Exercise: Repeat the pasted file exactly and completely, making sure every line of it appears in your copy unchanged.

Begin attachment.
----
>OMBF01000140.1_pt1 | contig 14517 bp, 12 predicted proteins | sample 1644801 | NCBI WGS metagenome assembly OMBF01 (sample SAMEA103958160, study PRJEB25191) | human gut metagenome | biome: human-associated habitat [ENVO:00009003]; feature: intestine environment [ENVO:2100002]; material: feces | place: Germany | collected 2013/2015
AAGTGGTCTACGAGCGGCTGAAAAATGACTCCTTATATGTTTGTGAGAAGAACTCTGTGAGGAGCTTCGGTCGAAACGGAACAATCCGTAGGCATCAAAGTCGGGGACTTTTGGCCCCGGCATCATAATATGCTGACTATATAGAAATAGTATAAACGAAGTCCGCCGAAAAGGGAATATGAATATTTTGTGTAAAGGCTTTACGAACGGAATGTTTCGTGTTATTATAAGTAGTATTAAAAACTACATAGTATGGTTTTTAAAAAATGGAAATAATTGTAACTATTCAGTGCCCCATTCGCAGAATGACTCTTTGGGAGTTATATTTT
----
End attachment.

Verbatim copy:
>OMBF01000140.1_pt1 | contig 14517 bp, 12 predicted proteins | sample 1644801 | NCBI WGS metagenome assembly OMBF01 (sample SAMEA103958160, study PRJEB25191) | human gut metagenome | biome: human-associated habitat [ENVO:00009003]; feature: intestine environment [ENVO:2100002]; material: feces | place: Germany | collected 2013/2015
AAGTGGTCTACGAGCGGCTGAAAAATGACTCCTTATATGTTTGTGAGAAGAACTCTGTGAGGAGCTTCGGTCGAAACGGAACAATCCGTAGGCATCAAAGTCGGGGACTTTTGGCCCCGGCATCATAATATGCTGACTATATAGAAATAGTATAAACGAAGTCCGCCGAAAAGGGAATATGAATATTTTGTGTAAAGGCTTTACGAACGGAATGTTTCGTGTTATTATAAGTAGTATTAAAAACTACATAGTATGGTTTTTAAAAAATGGAAATAATTGTAACTATTCAGTGCCCCATTCGCAGAATGACTCTTTGGGAGTTATATTTT